First Trust selling off empty Northern Ireland branches after cuts
First Trust is selling off several of its former Northern Ireland branches after a wave of cuts were announced earlier this year.
The bank revealed it was shutting 15 branches across Northern Ireland back in February. That was around half of the bank’s branch network here.
That came after the Belfast Telegraph revealed in July 2016 that the bank could shut branches as part of a review of its operations here.
Now First Trust is selling off branches it has already shut and also seeking lettings for other buildings.
That includes High Street in Belfast, on the market for £2m, along with the Ormeau Road, which has a price of £350,000.
The bank is also putting a property on High Street in Antrim on the market for £150,000 and one on Main Street in Strabane for the same price.
Commercial property agents are also now trying to find new tenants for properties in Londonderry, Cookstown and Magherafelt.
Lambert Smith Hampton and Frazer Kidd are both advertising the various bank properties for sale.
A spokeswoman for First Trust confirmed it’s selling off branches which have closed.
Other branch locations being sold off include Bridge Street in Banbridge, which is on sale for £185,000, and Market Street in Downpatrick at £165,000.
“We are selling the branch properties associated with the closures and these are being advertised via the Press and the internet for sale on the open market from this month,” the bank said in a statement.
A total of 15 branches have already shut, with the last to close in Banbridge, Portadown and High Street, Belfast, at the start of this month.
Speaking as around 130 jobs were put on the line earlier this year, head of First Trust, Des Moore, said the bank has seen a 40% decline in branch usage in the last seven years, with mobile banking up 117% in the last two years.
A spokeswoman for the bank said: “Earlier this year, following an extensive 18-month strategic review, First Trust Bank announced a reshaping and investment programme to ensure a sustainable future for the bank and its customers, addressing the considerable shift in customer behaviour.
“The transformation programme includes a significant £10m investment strategy for personal and business customers, including five new business centres across the province, in addition to Belfast.
“The programme also includes the consolidation of the First Trust Bank branch network which has now completed.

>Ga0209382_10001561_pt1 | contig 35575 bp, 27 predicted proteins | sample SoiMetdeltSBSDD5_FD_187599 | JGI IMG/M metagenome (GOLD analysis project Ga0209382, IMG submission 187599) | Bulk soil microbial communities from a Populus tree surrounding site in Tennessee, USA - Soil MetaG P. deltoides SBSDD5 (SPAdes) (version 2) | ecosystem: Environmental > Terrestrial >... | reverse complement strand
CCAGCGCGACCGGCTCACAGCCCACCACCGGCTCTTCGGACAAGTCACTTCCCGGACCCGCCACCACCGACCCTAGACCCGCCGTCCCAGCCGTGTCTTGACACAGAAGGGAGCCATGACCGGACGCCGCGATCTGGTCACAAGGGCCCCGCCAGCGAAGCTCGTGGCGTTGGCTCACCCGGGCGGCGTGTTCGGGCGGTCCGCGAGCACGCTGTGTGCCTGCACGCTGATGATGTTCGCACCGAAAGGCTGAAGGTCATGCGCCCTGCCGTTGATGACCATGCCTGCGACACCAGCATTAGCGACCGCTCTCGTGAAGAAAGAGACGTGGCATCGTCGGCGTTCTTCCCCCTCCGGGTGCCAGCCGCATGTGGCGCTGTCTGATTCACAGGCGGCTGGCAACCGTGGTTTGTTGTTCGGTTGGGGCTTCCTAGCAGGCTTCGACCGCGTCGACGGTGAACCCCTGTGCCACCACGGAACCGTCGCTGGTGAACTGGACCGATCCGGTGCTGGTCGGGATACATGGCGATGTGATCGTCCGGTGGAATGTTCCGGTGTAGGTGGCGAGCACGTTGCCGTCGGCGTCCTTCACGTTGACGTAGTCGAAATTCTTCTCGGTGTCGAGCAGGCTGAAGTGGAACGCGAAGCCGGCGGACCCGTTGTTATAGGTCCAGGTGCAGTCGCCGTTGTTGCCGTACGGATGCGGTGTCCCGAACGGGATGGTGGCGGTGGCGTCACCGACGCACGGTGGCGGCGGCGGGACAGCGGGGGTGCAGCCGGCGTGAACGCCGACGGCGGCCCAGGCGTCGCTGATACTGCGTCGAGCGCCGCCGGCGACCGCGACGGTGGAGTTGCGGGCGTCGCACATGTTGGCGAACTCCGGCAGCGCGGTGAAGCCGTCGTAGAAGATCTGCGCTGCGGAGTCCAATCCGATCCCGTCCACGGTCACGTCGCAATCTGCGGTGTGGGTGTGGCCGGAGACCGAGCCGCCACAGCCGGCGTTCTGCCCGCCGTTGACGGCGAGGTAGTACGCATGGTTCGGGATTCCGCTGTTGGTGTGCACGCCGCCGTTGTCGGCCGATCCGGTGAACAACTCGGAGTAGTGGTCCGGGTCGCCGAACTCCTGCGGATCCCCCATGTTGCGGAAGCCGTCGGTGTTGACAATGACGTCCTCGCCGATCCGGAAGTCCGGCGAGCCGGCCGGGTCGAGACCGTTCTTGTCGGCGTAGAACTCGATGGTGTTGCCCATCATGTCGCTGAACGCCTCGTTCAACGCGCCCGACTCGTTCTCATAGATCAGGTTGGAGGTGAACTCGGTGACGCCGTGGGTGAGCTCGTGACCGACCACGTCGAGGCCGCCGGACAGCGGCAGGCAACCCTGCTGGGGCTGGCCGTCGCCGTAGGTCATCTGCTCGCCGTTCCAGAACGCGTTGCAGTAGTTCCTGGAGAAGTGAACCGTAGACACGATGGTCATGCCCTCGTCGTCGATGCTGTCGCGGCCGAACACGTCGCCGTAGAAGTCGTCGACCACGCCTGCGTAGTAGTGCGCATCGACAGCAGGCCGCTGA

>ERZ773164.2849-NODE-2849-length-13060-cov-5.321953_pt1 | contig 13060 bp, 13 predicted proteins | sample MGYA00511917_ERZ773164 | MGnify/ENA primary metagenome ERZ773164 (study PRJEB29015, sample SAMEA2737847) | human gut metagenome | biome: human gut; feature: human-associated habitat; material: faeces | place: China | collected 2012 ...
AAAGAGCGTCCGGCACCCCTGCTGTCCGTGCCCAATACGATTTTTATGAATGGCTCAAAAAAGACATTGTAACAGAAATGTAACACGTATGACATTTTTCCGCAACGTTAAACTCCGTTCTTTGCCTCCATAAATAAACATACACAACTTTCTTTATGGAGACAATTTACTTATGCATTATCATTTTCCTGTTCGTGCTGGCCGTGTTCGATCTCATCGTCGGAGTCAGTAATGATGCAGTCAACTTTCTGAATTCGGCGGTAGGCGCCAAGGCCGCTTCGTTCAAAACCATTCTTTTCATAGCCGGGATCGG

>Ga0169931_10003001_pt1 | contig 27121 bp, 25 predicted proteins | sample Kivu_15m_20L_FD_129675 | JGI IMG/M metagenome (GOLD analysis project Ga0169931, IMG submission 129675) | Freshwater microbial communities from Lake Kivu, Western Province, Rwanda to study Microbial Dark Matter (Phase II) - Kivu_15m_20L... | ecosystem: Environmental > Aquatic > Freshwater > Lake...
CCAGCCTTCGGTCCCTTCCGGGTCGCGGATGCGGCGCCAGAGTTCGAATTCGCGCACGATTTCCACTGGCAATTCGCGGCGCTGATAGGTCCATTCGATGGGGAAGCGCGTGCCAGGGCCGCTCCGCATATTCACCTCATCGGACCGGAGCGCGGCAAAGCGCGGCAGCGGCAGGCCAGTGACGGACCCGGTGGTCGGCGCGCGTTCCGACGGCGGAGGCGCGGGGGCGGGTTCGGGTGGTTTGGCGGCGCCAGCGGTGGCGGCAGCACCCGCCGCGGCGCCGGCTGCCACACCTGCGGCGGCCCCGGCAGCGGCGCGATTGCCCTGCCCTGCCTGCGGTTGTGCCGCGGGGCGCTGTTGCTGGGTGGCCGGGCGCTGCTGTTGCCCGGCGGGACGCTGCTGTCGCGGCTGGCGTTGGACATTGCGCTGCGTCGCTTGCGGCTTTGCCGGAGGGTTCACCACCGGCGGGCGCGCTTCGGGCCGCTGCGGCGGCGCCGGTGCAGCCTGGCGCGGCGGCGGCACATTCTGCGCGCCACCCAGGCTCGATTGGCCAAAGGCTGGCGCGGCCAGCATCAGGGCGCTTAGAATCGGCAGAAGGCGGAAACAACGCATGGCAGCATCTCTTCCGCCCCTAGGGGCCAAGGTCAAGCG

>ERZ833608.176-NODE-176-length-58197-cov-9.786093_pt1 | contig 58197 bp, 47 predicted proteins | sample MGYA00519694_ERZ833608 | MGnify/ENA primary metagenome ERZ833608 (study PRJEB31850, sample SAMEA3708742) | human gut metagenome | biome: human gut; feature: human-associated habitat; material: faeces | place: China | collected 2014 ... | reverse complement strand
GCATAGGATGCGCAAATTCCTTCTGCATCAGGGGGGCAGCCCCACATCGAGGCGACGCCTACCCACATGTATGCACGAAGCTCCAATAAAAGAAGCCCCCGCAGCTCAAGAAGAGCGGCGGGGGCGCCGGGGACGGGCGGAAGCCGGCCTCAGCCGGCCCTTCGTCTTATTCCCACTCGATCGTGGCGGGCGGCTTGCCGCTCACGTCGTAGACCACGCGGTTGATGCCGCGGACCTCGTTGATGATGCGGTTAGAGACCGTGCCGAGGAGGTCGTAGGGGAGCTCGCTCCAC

“With a new partnership with the Post Office, the bank’s customers can also now conduct their everyday banking transactions in any of the 500-plus Post Offices across Northern Ireland.
“We continue to encourage customers with any concerns to contact us so that we can discuss these and work through the alternatives.
“Any of our branch teams or telephone agents are more than happy to help and advise customers.
“As a result of our transformation plans and the consolidation of our branch network, we entered into a consultation with the Financial Services Union to agree the terms and the support for staff with our voluntary severance programme.”
In its latest published accounts earlier this year, First Trust in Northern Ireland announced pre-tax profits of £54m — up 15%.
They were published at the start of March, just a week after announcing it was shutting half of its branch network here.
The bank, part of AIB, revealed a breakdown for First Trust for the first time in its full company accounts.
It warned that, given Northern Ireland’s political instability, the uncertainty may have an “adverse effect” on the group.
“If an arrangement cannot be agreed, the current political structures in Northern Ireland may be subject to significant change,” it said.
“The uncertainty resulting from these developments may have an adverse effect on economic conditions in Northern Ireland, which could in turn have an adverse effect on the group, given its operations there.”
AIB announced pre-tax profits of €1.7bn (£1.46bn) for the year ending 2016. It proposes a dividend of €250m (£214m) to ordinary shareholders.
The overall UK business, which includes First Trust, posted pre-tax profits of £140m for the same period.